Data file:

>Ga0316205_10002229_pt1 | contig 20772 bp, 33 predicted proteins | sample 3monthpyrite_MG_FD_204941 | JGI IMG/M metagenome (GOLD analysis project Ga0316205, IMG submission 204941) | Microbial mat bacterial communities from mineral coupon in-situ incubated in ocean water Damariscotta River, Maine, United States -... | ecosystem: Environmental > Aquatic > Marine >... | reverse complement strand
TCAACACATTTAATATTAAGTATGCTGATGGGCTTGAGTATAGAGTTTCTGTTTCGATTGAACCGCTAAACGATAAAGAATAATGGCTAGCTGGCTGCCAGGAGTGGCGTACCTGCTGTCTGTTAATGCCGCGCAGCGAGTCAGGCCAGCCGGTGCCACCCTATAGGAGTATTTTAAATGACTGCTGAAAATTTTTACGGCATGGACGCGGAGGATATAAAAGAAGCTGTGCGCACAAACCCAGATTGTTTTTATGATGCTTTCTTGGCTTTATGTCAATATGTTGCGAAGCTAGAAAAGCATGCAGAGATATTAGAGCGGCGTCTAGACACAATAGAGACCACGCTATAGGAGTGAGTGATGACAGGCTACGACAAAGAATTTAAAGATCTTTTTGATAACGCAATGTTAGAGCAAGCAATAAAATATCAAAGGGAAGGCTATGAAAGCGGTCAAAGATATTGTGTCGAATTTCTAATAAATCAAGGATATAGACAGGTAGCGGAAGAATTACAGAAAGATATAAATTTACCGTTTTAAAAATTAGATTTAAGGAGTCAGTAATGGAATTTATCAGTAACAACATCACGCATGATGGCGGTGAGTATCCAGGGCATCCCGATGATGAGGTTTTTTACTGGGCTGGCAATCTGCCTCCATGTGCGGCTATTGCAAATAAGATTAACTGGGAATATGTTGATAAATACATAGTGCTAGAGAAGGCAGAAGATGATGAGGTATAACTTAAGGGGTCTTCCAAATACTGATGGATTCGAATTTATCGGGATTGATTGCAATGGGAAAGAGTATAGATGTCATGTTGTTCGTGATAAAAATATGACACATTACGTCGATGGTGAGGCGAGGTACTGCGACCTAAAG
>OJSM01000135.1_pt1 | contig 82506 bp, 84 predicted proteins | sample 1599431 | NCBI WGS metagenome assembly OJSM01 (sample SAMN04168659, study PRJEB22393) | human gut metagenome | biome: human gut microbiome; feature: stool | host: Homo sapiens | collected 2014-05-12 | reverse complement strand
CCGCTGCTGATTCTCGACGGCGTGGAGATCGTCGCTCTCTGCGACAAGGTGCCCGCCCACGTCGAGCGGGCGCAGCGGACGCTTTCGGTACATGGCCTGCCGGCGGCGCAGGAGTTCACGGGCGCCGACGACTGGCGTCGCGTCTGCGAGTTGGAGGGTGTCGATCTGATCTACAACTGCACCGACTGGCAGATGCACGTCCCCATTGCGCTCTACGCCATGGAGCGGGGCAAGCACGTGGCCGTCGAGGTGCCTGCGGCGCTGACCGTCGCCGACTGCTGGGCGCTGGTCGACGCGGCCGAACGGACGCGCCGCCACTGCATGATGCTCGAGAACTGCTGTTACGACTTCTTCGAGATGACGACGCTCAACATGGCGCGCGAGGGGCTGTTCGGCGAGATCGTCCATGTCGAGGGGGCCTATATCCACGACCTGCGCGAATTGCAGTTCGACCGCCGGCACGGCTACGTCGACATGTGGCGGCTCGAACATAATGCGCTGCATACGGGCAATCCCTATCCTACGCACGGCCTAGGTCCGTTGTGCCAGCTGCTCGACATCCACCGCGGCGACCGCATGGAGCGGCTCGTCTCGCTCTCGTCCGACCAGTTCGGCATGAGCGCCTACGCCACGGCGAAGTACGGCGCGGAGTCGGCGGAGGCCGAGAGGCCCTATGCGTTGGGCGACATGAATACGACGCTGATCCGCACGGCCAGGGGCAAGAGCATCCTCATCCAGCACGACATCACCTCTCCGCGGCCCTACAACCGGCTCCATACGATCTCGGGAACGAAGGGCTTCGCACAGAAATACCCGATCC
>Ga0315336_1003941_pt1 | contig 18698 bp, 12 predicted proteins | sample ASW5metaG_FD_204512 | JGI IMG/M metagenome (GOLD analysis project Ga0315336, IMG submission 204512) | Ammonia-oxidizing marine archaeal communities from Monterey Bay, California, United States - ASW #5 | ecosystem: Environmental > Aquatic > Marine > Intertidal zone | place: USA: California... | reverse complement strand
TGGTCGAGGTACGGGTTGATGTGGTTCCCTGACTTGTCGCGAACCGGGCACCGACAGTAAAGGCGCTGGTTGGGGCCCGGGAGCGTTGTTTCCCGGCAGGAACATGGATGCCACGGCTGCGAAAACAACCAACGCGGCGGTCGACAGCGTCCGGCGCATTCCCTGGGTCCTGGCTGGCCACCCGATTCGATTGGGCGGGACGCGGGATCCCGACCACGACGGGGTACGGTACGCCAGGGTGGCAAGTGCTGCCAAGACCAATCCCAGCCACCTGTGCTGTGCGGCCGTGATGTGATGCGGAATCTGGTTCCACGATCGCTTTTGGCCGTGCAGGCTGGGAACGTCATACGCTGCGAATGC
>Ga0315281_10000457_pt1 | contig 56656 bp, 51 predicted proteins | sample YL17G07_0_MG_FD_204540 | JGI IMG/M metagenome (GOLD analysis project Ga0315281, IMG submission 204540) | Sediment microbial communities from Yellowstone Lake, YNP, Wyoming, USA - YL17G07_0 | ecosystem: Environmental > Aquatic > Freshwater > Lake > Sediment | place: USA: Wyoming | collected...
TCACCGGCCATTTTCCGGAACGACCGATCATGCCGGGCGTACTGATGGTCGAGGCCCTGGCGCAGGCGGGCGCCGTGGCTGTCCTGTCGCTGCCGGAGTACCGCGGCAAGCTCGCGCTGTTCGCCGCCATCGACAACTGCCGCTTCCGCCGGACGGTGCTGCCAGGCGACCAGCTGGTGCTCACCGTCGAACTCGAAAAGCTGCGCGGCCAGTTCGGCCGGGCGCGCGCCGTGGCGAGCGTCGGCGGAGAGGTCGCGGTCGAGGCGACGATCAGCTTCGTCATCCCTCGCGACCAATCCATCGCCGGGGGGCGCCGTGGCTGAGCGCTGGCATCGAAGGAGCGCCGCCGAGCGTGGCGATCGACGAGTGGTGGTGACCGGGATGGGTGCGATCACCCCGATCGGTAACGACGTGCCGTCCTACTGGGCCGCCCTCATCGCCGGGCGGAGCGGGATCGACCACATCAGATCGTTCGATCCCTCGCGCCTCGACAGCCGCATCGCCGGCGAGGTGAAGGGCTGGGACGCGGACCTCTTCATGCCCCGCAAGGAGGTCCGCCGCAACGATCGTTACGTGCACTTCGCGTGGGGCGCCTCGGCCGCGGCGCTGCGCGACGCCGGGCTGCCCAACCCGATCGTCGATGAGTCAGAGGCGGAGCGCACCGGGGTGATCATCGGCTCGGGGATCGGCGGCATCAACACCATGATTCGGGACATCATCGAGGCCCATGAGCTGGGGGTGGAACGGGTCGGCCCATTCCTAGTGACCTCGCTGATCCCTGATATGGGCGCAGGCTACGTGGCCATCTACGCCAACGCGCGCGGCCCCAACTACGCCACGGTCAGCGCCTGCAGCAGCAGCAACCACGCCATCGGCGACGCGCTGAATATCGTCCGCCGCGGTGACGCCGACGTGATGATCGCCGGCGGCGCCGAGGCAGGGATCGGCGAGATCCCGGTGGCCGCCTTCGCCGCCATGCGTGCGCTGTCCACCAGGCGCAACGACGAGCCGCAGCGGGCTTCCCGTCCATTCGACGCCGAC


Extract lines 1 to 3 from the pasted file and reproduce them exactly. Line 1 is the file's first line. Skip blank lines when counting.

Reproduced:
>Ga0316205_10002229_pt1 | contig 20772 bp, 33 predicted proteins | sample 3monthpyrite_MG_FD_204941 | JGI IMG/M metagenome (GOLD analysis project Ga0316205, IMG submission 204941) | Microbial mat bacterial communities from mineral coupon in-situ incubated in ocean water Damariscotta River, Maine, United States -... | ecosystem: Environmental > Aquatic > Marine >... | reverse complement strand
TCAACACATTTAATATTAAGTATGCTGATGGGCTTGAGTATAGAGTTTCTGTTTCGATTGAACCGCTAAACGATAAAGAATAATGGCTAGCTGGCTGCCAGGAGTGGCGTACCTGCTGTCTGTTAATGCCGCGCAGCGAGTCAGGCCAGCCGGTGCCACCCTATAGGAGTATTTTAAATGACTGCTGAAAATTTTTACGGCATGGACGCGGAGGATATAAAAGAAGCTGTGCGCACAAACCCAGATTGTTTTTATGATGCTTTCTTGGCTTTATGTCAATATGTTGCGAAGCTAGAAAAGCATGCAGAGATATTAGAGCGGCGTCTAGACACAATAGAGACCACGCTATAGGAGTGAGTGATGACAGGCTACGACAAAGAATTTAAAGATCTTTTTGATAACGCAATGTTAGAGCAAGCAATAAAATATCAAAGGGAAGGCTATGAAAGCGGTCAAAGATATTGTGTCGAATTTCTAATAAATCAAGGATATAGACAGGTAGCGGAAGAATTACAGAAAGATATAAATTTACCGTTTTAAAAATTAGATTTAAGGAGTCAGTAATGGAATTTATCAGTAACAACATCACGCATGATGGCGGTGAGTATCCAGGGCATCCCGATGATGAGGTTTTTTACTGGGCTGGCAATCTGCCTCCATGTGCGGCTATTGCAAATAAGATTAACTGGGAATATGTTGATAAATACATAGTGCTAGAGAAGGCAGAAGATGATGAGGTATAACTTAAGGGGTCTTCCAAATACTGATGGATTCGAATTTATCGGGATTGATTGCAATGGGAAAGAGTATAGATGTCATGTTGTTCGTGATAAAAATATGACACATTACGTCGATGGTGAGGCGAGGTACTGCGACCTAAAG
>OJSM01000135.1_pt1 | contig 82506 bp, 84 predicted proteins | sample 1599431 | NCBI WGS metagenome assembly OJSM01 (sample SAMN04168659, study PRJEB22393) | human gut metagenome | biome: human gut microbiome; feature: stool | host: Homo sapiens | collected 2014-05-12 | reverse complement strand